Since the release of its first version in February 2012, the Randolph Glacier Inventory (RGI) has been a centerpiece of glaciological research and successfully applied in a range of glacier change studies, as well as in impact assessments of glacial change at global and regional scales (Pfeffer and others, Reference Pfeffer2014; Hock and others, Reference Hock2019). The latest version (6.0) of the RGI was released in July 2017 (RGI Consortium, 2017). In it, glacier outlines and their accompanying attributes in RGI are provided as shapefiles (a vector format). In addition, a gridded glacier map is supplied at 0.5° spatial resolution in which zonal records of glacierized areas (in km2) are stored in a plain-text .DAT file (RGI Consortium, 2017). However, there are significant differences in total glacierized area between the gridded and the shapefile data in RGI 6.0, at both global and regional scales (Table 1).
a The total area of the region is 89 717 km2 if glaciers strongly connected to Greenland ice sheet (~40 354 km2) are excluded.
Climate change studies frequently rely on gridded datasets, which are easy to use and comprise an effective tool for various glaciological and climatic applications, including, but not limited to, glacier change assessments (e.g. Brun and others, Reference Brun, Berthier, Wagnon, Kaab and Treichler2017), glaciological characteristics (e.g. Scherler and others, Reference Scherler, Wulf and Gorelick2018), assessing glacier response to climate change (e.g. Sakai and Fujita, Reference Sakai and Fujita2017), hydrology-related research (Huss and Hock, Reference Huss and Hock2018) and modeling glacier changes (e.g. Raper and Braithwaite, Reference Raper and Braithwaite2006; Shannon and others, Reference Shannon2019). Increasingly, global and regional gridded datasets at different resolutions, such as the outputs of Coupled Model Intercomparison Project phase 6 (CMIP6, Eyring and others, Reference Eyring2016), are emerging and gridded data are critical for linking between glaciers and the corresponding meteorological variables. In this study, we identify errors in the currently available global gridded glacier dataset and present a new global gridded glacier dataset based on the RGI 6.0 which used an alternative gridding method to eliminate the errors.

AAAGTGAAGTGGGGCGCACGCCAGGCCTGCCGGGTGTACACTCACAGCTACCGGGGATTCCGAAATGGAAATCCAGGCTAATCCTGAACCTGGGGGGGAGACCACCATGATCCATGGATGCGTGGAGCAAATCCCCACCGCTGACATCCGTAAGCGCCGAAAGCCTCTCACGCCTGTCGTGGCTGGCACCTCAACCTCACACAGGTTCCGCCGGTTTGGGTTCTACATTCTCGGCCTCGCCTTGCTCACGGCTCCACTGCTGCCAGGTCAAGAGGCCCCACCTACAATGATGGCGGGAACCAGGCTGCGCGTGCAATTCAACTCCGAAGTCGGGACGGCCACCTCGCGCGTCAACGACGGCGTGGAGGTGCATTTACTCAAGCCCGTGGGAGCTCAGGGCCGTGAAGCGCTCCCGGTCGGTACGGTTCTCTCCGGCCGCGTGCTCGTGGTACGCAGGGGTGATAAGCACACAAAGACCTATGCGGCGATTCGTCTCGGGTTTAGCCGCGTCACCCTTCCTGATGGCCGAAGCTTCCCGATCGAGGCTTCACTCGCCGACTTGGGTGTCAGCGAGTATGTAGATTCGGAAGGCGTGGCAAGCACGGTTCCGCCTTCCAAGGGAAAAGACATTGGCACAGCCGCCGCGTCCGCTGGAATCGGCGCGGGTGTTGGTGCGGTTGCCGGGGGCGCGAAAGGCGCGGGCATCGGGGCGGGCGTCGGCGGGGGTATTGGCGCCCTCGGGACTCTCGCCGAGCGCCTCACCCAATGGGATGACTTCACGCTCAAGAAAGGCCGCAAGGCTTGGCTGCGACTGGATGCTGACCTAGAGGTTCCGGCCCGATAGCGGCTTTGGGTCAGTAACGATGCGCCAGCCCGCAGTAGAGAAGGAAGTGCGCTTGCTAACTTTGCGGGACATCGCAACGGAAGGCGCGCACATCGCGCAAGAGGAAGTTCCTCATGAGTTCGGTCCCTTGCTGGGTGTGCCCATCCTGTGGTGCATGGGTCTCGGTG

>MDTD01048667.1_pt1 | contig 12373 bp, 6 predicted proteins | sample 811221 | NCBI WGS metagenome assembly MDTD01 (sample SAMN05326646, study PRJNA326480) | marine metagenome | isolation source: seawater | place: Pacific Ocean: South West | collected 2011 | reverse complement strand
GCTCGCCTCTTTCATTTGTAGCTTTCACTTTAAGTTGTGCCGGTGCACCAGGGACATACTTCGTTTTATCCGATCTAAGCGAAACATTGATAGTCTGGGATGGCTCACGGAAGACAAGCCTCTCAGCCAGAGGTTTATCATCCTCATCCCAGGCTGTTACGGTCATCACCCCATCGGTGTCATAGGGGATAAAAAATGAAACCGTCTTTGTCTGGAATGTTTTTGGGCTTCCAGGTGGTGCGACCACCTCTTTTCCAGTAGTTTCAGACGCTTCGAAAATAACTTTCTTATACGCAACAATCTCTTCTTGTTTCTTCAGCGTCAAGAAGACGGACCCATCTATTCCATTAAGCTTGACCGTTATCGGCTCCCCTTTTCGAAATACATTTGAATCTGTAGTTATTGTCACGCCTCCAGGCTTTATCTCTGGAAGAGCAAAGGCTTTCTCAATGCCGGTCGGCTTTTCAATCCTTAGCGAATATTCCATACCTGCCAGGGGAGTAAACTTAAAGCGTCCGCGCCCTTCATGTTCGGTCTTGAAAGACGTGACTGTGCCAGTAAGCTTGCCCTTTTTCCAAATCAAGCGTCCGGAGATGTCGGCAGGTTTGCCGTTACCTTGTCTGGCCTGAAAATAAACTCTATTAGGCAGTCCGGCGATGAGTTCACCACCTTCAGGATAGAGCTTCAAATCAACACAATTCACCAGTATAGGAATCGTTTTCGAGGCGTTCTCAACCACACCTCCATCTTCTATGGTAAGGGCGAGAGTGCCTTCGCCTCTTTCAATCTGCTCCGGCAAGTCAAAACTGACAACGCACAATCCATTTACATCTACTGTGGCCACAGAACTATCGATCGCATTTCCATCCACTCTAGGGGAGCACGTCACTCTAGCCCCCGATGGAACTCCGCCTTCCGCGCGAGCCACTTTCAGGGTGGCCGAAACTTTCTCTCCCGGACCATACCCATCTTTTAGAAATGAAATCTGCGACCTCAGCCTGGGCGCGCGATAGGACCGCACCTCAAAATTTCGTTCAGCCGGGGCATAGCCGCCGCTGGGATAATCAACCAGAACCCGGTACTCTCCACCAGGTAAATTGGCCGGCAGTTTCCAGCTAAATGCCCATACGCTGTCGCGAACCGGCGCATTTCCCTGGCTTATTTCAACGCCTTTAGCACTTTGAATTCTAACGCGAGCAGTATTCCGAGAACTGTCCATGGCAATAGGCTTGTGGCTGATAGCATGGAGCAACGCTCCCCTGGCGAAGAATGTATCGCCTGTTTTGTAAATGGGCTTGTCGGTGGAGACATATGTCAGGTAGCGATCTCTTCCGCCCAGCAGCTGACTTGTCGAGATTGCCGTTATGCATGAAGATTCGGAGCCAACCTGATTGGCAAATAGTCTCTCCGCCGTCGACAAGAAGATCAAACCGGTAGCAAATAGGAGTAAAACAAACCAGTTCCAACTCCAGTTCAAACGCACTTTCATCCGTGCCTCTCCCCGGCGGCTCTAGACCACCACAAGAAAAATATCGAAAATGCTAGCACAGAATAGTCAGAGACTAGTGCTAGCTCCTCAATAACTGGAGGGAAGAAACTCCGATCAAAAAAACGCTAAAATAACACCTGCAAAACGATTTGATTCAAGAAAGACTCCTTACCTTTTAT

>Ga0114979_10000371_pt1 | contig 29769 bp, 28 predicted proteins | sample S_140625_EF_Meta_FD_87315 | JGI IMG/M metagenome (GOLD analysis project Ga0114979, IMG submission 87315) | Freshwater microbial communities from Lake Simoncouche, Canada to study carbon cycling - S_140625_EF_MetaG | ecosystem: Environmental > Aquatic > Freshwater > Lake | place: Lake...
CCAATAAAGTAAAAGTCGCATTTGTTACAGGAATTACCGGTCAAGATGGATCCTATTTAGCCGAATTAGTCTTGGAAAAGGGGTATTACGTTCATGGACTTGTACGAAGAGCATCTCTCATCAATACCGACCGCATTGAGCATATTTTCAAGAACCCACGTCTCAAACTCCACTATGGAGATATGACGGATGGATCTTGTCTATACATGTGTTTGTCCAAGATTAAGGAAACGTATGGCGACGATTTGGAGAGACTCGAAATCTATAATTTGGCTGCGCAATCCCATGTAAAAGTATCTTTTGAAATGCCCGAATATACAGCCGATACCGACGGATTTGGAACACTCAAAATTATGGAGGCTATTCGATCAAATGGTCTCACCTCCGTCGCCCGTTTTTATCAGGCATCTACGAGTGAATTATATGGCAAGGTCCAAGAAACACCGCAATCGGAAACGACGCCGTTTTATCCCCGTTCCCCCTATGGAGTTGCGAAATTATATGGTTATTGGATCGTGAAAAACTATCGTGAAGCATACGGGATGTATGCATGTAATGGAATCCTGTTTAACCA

Data and methods
We obtained the RGI 6.0 shapefiles as input (original) data, as well as the 0.5° × 0.5° grid data for the (following) comparative analysis, both of which are freely available at GLIMS (https://www.glims.org/RGI/rgi60_dl.html). The steps to generate the gridded dataset are shown in Figure 1. First, we produced the global grid map at a given resolution which is referenced to the WGS84 datum. Second, we split the glaciers using the boundaries of the cell. Third, we re-projected all polygons in the cell to Mollweide projection and recalculated the area of each polygon in the cell, and then summed them up to get the total glacier area of the cell at last (Fig. 1). Compared to the previous method, which typically uses the center point of glaciers and attributes the area to the cells in which the center point is located (so-called CP method), we eliminated the error caused by the glaciers overlapping grids which is unavoidable in the CP method. Since the sources of glacier inventory outlines are remarkably diverse, we recommend using the method by Pfeffer and others (Reference Pfeffer2014) to propagate uncertainty, as this eliminates the effort of the inventory source. The errors for each grid in the 0.5° dataset are provided in the Supplementary material.
Results and application
Here, we present the new global gridded glacier dataset based on the RGI 6.0. We provide four spatial resolutions of 1° × 1°, 0.5° × 0.5°, 0.25° × 0.25° and 0.1° × 0.1° as options to meet the requirements of different users (Fig. 2). It is noteworthy that glaciers strongly connected to the Greenland ice sheet (~40 354 km2) are included into our gridded dataset. Our approach and code (data availability) are directly applicable to future regional and global glacier inventories. In addition, some attributes of glaciers could also be re-gridded by using our method. For example, we made a gridded dataset of supraglacial debris based on Herreid and Pellicciotti (Reference Herreid and Pellicciotti2020) with a spatial resolution of 0.5° × 0.5° with this method (Fig. S1).